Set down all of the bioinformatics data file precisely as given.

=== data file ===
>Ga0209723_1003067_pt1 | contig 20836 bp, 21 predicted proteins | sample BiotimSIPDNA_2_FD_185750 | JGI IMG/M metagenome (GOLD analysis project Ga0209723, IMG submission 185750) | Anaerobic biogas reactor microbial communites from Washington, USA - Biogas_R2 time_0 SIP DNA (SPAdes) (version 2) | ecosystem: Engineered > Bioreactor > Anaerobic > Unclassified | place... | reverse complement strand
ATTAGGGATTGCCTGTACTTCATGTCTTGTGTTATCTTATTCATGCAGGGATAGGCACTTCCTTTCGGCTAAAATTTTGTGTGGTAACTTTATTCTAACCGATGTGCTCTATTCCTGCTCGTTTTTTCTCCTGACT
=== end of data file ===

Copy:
>Ga0209723_1003067_pt1 | contig 20836 bp, 21 predicted proteins | sample BiotimSIPDNA_2_FD_185750 | JGI IMG/M metagenome (GOLD analysis project Ga0209723, IMG submission 185750) | Anaerobic biogas reactor microbial communites from Washington, USA - Biogas_R2 time_0 SIP DNA (SPAdes) (version 2) | ecosystem: Engineered > Bioreactor > Anaerobic > Unclassified | place... | reverse complement strand
ATTAGGGATTGCCTGTACTTCATGTCTTGTGTTATCTTATTCATGCAGGGATAGGCACTTCCTTTCGGCTAAAATTTTGTGTGGTAACTTTATTCTAACCGATGTGCTCTATTCCTGCTCGTTTTTTCTCCTGACT